Eleanor Roosevelt once said: no one can make you feel inferior without your consent. He was very right. Suppose you have some intention to do something, of which you yourself are convinced it’s the right thing to do. You have prepared yourself a lot, investigated a lot, done your alignment and so on. And then you find out that one of the people you try to align with, interpretes your intention totally out of bounds. Your intention was oke but it gets not accepted. There is even a formula for the outcome of your intention: Effect = Quality x Acceptance.
So what should you do? Feel guilty? Feel ashamed? Feel frustrated? Feel sorry? Feel … ? etc. Well, an approach might be the following: the more you love your intentions (or the work that lead to them), the less you need others to love them. You should accept the world around you as it is. You are not perfect and so is the world around you and that’s ok. So you should accept more, and judge ledge. Go into flow. Never forget how a beautiful person you are. Never let another judge you for being something they think you should be. If people around you are not accepting you, let them and ignore the fact they don’t accept you. These people in fact spend a lot of energy in thinking about how things should be according to their own opinion, and thereby don’t accept the way things are. But the way things are is in fact already good enough. So by accepting that people who don’t accept you are not relevant, you build on your own self esteem. You might also take a look at as good as it gets: ‘This is it. This is as good as it gets.’ Happy accepting reality!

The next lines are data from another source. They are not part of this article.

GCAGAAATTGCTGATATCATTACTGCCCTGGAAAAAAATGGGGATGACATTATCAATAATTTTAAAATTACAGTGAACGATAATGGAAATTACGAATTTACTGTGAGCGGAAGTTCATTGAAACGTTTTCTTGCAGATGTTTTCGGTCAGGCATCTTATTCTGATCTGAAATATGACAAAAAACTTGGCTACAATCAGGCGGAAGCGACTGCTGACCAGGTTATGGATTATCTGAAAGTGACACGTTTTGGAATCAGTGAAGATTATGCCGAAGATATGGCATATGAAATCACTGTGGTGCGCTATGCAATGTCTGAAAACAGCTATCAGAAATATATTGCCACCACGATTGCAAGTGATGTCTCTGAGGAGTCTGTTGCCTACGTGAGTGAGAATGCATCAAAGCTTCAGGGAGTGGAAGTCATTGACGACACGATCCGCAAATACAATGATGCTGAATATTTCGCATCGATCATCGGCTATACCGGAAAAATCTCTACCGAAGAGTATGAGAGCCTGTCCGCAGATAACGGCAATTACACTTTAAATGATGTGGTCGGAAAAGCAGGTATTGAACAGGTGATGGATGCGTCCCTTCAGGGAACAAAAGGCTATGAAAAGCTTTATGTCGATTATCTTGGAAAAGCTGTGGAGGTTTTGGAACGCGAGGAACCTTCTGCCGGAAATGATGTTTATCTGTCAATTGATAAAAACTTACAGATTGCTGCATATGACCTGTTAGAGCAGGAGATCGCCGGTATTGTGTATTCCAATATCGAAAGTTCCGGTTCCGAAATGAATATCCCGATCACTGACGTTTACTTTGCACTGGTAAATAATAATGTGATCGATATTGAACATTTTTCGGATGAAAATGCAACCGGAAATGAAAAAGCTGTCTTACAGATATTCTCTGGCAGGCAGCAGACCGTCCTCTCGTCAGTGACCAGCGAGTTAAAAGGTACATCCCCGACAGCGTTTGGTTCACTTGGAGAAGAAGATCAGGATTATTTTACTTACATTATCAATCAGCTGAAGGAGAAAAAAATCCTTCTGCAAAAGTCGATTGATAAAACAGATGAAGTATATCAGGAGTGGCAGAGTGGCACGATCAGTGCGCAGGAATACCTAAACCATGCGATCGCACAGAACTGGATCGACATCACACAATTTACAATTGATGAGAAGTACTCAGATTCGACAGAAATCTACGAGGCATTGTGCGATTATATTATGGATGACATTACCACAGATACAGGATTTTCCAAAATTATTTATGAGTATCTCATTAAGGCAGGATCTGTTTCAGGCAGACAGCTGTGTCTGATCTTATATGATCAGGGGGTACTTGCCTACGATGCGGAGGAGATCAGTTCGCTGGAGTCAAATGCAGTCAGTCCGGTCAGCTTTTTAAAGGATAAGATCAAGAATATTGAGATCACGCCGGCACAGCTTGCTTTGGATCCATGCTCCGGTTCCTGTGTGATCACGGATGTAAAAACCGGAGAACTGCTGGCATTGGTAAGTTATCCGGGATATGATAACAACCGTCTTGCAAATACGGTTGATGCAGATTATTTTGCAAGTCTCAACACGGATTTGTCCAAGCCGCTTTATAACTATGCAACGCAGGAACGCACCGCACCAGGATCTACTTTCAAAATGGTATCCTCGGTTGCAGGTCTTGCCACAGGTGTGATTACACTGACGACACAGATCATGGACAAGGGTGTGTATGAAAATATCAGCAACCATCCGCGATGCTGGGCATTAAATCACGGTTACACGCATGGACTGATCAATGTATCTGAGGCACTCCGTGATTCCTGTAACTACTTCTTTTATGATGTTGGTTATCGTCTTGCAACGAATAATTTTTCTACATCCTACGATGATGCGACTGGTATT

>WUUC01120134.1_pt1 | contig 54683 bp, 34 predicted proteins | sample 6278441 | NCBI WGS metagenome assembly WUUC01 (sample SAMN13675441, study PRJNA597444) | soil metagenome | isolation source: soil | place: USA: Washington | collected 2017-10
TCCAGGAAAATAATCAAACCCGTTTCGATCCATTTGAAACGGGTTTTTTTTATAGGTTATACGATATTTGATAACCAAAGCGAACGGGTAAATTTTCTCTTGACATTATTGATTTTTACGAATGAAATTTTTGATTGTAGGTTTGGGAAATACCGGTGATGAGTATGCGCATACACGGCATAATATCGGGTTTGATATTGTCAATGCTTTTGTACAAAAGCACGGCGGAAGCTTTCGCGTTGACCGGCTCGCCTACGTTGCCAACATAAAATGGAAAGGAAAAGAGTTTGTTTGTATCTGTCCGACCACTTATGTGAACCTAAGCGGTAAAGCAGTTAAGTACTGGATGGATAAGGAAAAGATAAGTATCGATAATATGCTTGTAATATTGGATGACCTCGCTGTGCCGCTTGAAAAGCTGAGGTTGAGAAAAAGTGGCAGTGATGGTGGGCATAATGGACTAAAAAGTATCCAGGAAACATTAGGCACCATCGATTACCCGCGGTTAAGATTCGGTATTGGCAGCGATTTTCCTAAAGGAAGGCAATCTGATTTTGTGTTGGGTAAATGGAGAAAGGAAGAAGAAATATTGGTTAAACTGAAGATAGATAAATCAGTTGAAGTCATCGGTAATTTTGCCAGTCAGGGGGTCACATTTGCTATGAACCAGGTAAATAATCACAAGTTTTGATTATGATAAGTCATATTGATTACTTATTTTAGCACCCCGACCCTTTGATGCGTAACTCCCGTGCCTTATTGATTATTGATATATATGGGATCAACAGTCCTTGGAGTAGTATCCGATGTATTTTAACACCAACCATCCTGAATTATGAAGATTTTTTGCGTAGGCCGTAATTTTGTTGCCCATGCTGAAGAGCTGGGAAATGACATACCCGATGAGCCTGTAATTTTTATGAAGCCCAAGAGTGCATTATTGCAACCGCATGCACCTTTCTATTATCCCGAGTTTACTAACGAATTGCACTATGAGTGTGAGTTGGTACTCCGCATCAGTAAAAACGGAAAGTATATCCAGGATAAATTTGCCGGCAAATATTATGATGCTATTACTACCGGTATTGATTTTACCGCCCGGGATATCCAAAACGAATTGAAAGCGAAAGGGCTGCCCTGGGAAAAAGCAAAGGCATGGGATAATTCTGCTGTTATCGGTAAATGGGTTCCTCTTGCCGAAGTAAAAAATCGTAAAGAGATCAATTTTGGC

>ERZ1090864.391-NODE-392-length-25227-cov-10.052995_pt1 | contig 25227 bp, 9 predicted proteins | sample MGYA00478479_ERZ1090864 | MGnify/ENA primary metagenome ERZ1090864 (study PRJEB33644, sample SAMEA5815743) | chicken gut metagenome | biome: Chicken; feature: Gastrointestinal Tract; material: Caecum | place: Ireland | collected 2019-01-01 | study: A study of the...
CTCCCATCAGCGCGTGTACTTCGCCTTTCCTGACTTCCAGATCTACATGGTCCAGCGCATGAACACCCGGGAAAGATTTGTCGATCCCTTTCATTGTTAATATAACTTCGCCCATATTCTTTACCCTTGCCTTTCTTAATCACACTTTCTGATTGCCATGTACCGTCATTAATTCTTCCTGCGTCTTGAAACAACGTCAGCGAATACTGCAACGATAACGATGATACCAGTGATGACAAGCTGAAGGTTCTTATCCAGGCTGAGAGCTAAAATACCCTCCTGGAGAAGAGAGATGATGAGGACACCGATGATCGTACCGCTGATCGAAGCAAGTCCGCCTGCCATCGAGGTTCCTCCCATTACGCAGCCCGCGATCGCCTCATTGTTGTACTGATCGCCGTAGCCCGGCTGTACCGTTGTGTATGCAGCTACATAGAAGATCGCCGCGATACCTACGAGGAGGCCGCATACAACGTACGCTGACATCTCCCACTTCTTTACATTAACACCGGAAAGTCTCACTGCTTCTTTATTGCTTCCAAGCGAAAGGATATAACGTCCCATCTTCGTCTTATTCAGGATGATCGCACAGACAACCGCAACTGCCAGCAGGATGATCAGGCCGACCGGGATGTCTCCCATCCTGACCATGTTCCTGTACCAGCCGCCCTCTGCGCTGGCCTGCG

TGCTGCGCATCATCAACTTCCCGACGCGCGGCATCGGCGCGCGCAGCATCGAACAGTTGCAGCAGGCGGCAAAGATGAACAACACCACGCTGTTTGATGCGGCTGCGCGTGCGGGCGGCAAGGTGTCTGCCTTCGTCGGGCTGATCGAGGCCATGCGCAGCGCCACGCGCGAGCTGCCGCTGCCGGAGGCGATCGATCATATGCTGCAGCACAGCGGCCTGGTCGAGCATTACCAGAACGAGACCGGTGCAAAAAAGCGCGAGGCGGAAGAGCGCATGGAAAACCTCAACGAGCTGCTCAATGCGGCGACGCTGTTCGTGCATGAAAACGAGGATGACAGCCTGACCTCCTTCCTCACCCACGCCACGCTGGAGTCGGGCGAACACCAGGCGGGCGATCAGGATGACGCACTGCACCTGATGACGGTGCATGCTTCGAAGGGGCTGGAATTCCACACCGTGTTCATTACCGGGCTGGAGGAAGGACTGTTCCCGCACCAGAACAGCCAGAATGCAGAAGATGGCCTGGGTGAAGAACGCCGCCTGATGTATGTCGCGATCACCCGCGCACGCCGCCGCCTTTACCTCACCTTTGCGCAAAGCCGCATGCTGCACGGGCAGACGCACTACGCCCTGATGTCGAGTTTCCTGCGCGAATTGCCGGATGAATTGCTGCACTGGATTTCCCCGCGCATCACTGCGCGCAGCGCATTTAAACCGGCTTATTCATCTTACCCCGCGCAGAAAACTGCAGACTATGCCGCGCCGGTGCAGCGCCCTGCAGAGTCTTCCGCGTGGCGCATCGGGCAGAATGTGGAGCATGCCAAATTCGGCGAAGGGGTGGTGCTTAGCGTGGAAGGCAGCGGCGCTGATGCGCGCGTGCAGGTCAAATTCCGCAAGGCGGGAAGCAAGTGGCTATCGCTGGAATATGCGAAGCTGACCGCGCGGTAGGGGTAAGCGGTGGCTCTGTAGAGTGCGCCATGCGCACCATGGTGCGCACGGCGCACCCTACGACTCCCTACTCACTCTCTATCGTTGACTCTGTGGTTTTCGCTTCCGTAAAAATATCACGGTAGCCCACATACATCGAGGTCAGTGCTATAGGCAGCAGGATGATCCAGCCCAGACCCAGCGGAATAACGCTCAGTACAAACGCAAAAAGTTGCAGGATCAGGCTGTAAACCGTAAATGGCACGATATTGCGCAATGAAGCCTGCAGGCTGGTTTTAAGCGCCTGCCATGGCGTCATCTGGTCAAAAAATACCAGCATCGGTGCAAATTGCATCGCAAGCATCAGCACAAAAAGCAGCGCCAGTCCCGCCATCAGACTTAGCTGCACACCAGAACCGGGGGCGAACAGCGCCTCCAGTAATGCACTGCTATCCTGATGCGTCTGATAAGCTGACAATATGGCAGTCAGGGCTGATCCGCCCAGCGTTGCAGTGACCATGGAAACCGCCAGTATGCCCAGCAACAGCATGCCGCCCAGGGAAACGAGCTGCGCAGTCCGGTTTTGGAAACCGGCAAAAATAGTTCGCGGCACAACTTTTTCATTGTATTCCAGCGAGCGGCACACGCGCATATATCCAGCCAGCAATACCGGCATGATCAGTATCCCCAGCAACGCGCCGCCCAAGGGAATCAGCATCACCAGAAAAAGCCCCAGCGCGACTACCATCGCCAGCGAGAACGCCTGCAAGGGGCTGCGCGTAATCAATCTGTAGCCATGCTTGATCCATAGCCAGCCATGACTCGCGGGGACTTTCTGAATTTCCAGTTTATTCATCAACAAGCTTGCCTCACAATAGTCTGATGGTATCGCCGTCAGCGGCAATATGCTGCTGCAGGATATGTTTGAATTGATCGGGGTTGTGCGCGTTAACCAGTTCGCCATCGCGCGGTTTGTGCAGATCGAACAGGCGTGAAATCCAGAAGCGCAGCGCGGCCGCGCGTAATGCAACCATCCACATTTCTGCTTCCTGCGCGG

I used to be a control-freak. Seeing things that others did “wrong” in my judgment. Seeing opportunities for preventing others make mistakes. Adding structure where I thought others created chaos. Adding principles where I thought others must be missing them. Adding policies where I thought others needed them for damage control. Promoting standards to limit innovation where others in fact needed room for innovation. Adding governance where I thought others must be governed. Ignoring the idea that others must have a chance for the necessary learning experiences. Until I read the statement “Relax. Nothing is under Control” from Adi Da Samray. Since then I am more and more convinced that too much control isn’t desired. And if any, control should not be aimed at controlling others but rather on helping others. So I am learning now how to let go of things I used to want to have “under control”. Learning to transform my controller “role” into a helper role. And I discovered some useful instruments that support me with this transformation. They’re very easy to use and they’re free. They are virtues. The most important virtue that can help letting “control” go is trust. If you trust another person, you’re allready halfway there. Think of it this way: the cost of structural lack of trust will probably be many times higher than the benefits of structural trust. Another virtue is forgiveness. If another person makes a learning mistake and you forgive them, you’re at 75%. People make mistakes, you too! Accept it as a fact! Allow ample room to learn. If you practice patience when things aren’t quite going the way you would like (for example not fast enough) you’re at 85%. I like to compare this to the “angels” patience I must practice when training my dog for agility: it works!. And then there is respect. If you respect that not everyone has the same learning skills as you would maybe like, you’re at 90%. Not everyone is equally talented so the real “talent management” is to accept talent diversity and integrate the available talents. Acceptance brings you to 95%. And finally, add a little love on top to help take away (suppressed) fears. Now you’re at 100%. To wrap things up: 50% trust, 25% forgiveness, 10% patience, 5% respect, 5% acceptance and 5% love are useful ingredients that help me transform my role from controller to helper. The percentages are just an example, they can be adapted to any situation. Good luck with practicing these virtues and please let me know if they also worked for you. Picture source here.